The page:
I know a lady whose friend thinks she is being called to be a nun. She is about to enter a year-long discernment process to determine if she is indeed being called. If it is anything like the Sisters of Mercy process it could take a minimum of seven years before she is able to fully be accepted as a sister.
Why? Why this long? But then again, wouldn’t it be helpful if all people went through a process to see if they were suited for their professions? I’ve lost track of the number of people I know who spent many years and many more dollars to get an education to get professionally certified; only to find out when they actually entered their chosen field they hated it. They trained to be teachers or nurses and found they couldn’t stand it in reality. When it came time to do the work they were trained for, they found that they didn’t love it.
That is a lot of time and money and energy wasted. A little discernment beforehand would have helped a lot.
Of course, deciding to be a nun isn’t the same as deciding to be a nurse or a teacher. Well, actually it is. A lot of nuns end up doing those very jobs. They are both service jobs.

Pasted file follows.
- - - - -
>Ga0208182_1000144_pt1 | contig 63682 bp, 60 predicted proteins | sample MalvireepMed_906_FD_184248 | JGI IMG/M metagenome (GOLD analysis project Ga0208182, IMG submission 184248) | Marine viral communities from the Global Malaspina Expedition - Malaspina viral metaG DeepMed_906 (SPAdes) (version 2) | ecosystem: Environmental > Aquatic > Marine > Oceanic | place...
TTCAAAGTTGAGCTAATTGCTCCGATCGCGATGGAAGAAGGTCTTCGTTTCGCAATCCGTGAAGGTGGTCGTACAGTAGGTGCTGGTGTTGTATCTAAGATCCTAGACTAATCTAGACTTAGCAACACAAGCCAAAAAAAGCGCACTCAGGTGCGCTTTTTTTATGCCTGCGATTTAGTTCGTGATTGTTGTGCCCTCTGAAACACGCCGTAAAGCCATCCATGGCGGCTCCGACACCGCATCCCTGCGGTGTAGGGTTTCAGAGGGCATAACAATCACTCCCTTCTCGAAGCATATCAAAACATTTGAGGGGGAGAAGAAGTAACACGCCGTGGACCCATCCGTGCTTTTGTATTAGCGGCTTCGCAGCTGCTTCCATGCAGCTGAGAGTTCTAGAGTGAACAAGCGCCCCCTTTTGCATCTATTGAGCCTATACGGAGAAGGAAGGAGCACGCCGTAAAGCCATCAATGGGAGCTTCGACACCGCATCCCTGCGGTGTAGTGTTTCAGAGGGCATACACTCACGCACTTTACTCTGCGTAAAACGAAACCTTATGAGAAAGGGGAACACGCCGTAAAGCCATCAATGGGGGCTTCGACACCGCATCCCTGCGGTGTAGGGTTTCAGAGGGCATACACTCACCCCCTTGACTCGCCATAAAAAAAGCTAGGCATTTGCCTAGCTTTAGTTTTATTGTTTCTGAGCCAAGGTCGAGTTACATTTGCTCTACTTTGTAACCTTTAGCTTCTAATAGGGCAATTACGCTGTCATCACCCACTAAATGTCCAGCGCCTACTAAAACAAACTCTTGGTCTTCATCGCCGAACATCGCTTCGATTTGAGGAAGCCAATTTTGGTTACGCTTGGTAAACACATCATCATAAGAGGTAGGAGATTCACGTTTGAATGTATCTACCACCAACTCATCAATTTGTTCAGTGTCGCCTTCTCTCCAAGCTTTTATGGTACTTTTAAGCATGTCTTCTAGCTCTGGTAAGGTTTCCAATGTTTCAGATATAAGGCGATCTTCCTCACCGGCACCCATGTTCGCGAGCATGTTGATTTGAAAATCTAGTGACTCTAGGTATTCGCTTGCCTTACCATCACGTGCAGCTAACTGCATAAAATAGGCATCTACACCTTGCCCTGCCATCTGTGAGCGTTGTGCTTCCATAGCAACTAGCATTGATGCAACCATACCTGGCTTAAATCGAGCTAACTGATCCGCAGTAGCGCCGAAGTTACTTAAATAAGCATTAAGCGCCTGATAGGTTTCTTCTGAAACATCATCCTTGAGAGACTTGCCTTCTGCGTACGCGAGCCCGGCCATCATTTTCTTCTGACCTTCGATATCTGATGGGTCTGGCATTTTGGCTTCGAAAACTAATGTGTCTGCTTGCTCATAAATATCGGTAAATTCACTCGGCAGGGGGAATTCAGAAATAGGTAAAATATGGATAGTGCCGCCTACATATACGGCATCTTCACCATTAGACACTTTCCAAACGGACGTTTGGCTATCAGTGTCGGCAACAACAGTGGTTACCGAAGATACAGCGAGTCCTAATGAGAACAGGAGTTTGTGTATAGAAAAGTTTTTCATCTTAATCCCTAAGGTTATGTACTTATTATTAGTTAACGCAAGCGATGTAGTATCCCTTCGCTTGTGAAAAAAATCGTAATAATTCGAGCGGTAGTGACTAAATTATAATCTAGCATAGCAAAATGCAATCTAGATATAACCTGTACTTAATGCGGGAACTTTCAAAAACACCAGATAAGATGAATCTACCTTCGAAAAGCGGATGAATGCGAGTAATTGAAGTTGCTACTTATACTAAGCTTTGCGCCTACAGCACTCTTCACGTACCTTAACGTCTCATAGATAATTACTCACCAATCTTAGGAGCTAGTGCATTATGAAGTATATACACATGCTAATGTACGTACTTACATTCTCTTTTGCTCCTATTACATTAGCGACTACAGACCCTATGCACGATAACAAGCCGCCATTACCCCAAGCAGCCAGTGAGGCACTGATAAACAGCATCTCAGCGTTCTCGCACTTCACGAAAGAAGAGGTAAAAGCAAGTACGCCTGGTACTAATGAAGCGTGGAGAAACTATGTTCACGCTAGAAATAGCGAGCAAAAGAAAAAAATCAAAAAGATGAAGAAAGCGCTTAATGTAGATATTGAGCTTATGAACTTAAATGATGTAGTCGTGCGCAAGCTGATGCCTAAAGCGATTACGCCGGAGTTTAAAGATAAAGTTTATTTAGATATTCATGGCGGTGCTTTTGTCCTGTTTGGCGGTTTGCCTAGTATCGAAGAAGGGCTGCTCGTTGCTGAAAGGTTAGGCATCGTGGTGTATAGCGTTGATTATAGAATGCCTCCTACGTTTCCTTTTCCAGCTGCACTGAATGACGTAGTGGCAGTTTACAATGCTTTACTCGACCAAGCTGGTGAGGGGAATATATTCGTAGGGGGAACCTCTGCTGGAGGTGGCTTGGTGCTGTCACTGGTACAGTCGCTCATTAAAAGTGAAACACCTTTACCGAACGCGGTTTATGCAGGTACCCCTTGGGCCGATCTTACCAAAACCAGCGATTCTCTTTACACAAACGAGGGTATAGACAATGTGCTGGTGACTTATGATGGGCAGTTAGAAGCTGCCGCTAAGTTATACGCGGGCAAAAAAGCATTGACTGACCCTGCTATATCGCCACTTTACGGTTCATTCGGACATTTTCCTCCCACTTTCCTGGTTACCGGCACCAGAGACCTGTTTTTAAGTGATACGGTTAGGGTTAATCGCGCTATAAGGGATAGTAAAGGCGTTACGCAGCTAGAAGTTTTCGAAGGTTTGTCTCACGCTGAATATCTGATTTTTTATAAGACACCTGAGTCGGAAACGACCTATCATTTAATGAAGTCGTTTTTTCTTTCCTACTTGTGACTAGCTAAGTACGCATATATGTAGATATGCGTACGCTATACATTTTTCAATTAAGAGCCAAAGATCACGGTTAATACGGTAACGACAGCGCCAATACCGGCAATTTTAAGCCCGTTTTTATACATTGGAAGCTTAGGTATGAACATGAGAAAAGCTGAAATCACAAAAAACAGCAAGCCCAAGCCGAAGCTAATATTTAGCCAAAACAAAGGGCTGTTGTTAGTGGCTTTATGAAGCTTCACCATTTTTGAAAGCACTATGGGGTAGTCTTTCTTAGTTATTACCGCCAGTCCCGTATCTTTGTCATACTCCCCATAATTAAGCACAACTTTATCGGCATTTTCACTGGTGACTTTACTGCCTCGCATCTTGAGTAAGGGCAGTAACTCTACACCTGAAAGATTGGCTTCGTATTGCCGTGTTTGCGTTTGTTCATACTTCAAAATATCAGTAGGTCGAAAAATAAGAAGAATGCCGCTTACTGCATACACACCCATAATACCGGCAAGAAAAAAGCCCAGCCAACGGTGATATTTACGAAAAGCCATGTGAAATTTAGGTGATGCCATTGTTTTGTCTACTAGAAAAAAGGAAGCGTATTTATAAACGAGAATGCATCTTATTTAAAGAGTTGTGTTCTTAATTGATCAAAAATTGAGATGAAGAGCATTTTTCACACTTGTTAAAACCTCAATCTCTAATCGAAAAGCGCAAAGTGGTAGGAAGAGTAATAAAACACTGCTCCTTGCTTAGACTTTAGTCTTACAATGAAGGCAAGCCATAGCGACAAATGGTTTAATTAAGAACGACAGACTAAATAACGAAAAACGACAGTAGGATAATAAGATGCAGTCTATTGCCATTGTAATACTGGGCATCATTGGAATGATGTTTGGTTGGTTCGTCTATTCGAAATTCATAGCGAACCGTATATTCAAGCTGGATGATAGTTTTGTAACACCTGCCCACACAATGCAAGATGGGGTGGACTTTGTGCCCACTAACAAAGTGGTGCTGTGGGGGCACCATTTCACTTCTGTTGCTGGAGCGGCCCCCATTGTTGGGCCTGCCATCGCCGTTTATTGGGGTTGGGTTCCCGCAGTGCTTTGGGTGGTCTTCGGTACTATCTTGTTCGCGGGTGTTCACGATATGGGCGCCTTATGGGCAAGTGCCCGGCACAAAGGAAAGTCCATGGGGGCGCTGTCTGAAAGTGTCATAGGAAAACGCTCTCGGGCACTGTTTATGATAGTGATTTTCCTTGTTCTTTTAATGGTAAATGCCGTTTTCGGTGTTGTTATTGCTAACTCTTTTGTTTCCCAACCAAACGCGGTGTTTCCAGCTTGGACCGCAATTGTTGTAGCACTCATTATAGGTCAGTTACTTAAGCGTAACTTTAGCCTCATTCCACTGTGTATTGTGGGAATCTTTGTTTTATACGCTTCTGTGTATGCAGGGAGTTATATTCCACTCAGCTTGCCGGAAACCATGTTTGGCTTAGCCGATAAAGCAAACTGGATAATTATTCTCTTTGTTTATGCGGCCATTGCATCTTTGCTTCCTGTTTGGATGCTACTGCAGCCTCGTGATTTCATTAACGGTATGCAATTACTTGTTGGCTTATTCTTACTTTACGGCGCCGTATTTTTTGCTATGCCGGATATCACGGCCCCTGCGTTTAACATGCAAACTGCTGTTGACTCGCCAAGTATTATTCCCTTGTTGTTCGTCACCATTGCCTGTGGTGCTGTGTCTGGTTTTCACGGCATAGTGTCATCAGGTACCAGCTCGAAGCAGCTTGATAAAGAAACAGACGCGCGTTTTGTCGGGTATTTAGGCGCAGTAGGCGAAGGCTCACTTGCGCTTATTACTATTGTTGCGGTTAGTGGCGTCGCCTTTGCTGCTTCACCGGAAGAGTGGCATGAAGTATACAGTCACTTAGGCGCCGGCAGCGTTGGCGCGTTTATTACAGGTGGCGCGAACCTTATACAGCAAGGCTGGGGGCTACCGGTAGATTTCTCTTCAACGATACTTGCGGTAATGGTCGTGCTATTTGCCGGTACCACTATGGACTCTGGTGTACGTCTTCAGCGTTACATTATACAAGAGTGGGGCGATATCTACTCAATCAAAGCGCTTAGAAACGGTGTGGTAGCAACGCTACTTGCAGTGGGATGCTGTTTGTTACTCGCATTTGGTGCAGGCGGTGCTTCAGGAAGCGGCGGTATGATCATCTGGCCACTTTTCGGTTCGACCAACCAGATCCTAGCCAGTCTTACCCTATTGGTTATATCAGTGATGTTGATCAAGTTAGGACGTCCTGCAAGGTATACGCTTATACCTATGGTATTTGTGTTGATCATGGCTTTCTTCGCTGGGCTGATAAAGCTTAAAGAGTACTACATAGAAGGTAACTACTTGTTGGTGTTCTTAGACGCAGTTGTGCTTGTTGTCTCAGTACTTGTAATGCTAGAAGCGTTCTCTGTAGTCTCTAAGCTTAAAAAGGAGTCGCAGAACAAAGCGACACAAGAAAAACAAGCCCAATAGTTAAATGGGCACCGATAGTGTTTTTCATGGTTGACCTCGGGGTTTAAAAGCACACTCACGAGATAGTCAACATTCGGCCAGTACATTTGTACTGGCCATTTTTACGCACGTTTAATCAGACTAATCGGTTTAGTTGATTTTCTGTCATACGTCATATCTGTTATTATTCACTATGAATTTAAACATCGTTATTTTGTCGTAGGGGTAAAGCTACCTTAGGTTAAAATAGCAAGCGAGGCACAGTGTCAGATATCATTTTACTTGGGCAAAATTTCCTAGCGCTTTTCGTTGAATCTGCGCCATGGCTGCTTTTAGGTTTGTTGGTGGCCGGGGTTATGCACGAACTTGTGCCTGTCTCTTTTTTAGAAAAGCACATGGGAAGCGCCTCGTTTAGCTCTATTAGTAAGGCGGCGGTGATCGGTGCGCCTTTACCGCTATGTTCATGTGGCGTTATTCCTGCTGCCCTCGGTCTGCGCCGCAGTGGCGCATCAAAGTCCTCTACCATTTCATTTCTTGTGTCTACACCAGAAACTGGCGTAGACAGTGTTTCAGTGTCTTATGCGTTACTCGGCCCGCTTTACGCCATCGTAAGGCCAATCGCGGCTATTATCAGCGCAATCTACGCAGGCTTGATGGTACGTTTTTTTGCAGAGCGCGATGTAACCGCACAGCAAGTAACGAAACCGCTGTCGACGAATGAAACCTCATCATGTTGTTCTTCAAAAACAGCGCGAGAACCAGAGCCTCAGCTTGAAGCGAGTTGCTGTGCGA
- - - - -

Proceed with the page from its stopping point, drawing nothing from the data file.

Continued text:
But nuns don’t get paid. They don’t get to marry. They don’t get to own anything either. There is a lot more commitment to being a nun.
I’ve heard that very few young women are entering the convent these days. Perhaps the Catholic Church should rethink this whole thing.
Let people have 5 year runs. Let young women sign up to serve the poor, the homeless, the sick for five years. During that time their “pay” is room and board, just like regular nuns. During that time they are single, so they can dedicate all of their time to their mission and not a family.
After that time they can leave. It is kind of like the Peace Corps, but with church training and oversight. This would bolster the ranks of the nuns and give young women who want to help a way to do so without the lifetime commitment.
They might also have the opportunity of renewing their contract. Either way, they will have training and on the job experience that can translate into a job in the secular world.
Seems like a winning solution to the shortage of help.